As Sheldon Cooper would have it, physics explains everything. All the workings of the universe, from black holes and dark energy to the financial markets down to the inner workings of our brains and the atoms and molecules that comprise them are assumed to be controlled by the same set of fundamental physical laws. That goes a long way towards explaining why the finance industry hires so many physics Ph.Ds. Anyway, or so the thinking goes, the only people who are studying anything really interesting are – like Sheldon – theoretical physicists.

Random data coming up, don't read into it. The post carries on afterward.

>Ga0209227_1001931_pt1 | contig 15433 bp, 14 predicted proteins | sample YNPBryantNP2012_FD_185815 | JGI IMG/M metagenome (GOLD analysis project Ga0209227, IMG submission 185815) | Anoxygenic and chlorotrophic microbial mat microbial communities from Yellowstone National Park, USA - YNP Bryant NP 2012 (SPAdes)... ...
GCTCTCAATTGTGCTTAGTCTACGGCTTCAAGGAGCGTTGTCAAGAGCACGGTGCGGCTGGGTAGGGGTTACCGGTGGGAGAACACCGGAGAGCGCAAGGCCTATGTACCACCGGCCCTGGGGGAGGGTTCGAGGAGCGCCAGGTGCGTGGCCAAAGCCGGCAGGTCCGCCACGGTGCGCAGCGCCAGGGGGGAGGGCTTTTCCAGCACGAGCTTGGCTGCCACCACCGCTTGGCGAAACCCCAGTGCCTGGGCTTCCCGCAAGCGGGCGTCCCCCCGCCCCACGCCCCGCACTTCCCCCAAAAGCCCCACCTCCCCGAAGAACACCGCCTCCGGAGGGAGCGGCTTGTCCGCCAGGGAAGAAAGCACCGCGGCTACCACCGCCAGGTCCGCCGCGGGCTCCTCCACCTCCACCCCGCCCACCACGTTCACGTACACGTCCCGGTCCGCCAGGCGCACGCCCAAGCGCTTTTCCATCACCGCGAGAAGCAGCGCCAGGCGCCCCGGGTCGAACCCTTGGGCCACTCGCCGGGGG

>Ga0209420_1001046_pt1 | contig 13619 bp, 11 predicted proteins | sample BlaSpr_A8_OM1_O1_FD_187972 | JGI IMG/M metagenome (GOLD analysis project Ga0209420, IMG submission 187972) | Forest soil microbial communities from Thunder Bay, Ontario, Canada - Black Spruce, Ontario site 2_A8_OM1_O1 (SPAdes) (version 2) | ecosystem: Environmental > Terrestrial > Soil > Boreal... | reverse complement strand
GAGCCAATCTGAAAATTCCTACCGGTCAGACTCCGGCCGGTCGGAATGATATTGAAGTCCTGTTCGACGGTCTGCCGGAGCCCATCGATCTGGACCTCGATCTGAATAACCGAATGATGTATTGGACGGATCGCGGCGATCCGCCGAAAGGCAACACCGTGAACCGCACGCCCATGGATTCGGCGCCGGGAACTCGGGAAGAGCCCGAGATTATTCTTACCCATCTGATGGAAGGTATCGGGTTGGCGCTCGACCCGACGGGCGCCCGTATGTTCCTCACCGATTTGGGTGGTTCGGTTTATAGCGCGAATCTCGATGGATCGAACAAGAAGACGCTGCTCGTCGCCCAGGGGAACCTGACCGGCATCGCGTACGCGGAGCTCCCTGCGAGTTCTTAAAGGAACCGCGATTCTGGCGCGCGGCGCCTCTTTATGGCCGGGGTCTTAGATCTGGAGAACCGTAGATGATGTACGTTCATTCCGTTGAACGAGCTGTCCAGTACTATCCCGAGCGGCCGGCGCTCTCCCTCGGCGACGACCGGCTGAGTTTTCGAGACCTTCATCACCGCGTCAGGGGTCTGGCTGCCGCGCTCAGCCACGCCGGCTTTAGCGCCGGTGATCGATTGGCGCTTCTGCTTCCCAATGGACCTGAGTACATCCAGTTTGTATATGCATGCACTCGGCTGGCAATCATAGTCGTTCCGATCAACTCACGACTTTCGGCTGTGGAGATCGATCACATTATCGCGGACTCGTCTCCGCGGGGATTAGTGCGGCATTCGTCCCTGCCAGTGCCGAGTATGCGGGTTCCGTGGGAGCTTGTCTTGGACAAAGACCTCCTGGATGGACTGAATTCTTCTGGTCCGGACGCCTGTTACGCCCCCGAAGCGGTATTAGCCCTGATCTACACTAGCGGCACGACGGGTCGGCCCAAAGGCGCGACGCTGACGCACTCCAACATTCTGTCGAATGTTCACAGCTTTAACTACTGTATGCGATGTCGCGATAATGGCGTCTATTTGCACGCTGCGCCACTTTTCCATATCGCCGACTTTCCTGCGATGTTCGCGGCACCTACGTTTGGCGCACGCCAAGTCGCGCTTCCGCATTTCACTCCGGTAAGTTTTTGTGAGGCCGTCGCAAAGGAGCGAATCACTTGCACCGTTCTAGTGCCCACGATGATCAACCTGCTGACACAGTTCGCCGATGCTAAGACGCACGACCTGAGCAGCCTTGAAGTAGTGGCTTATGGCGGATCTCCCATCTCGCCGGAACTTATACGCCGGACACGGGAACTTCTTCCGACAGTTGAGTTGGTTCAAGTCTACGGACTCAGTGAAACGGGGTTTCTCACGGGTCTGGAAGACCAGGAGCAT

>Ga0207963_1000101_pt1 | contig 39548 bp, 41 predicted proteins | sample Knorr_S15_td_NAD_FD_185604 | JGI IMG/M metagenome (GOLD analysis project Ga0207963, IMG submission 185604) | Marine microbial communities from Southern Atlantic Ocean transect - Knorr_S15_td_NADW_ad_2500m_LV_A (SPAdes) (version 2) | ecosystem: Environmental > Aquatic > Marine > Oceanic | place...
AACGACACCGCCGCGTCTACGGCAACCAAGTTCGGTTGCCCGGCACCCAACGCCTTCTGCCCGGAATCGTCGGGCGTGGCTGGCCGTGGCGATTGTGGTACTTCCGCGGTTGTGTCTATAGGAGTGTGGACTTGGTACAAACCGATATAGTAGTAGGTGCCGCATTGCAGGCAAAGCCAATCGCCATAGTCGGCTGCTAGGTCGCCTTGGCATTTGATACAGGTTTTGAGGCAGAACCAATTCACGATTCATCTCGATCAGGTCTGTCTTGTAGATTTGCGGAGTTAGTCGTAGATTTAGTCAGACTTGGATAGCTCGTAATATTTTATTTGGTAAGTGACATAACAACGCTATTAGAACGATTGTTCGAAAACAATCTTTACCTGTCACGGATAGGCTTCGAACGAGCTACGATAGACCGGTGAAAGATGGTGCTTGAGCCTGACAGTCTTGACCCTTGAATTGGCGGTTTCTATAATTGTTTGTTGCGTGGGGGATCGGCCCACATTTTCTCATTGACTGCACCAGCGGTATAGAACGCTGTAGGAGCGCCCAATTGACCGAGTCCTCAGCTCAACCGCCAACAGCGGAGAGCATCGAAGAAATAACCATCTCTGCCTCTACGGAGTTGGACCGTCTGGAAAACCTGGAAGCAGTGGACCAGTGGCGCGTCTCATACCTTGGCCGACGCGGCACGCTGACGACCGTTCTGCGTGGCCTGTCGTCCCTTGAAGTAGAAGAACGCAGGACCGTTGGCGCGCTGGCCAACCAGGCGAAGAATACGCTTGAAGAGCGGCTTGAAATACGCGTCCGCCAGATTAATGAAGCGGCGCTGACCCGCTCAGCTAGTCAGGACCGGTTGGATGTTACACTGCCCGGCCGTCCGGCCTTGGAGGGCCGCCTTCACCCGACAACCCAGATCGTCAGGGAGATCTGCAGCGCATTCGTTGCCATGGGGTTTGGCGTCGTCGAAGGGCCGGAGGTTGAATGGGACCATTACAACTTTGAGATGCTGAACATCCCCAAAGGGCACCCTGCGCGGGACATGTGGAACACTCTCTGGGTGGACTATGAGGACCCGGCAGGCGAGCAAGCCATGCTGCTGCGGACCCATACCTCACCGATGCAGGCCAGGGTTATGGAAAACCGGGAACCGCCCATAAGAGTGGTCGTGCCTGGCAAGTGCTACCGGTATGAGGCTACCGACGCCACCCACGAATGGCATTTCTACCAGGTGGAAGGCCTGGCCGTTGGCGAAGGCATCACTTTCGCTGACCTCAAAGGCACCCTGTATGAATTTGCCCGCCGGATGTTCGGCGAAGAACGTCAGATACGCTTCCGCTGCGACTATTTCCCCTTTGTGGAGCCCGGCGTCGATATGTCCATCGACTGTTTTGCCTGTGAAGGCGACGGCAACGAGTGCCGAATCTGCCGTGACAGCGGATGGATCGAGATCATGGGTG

The misplaced triumphalist arrogance of certain physicists (and many alleged experts) is nothing new, of course. For example, the discoverer of the positron proclaimed that, thenceforth, “the rest is chemistry.”
Unfortunately for Sheldon, the ability to reduce everything to physics does not mean that we can start with physics and reconstruct – or even model meaningfully – the universe. In fact, the more we learn about fundamental physics, the less relevance it seems to have to our everyday world, largely on account of scale and complexity. Continue reading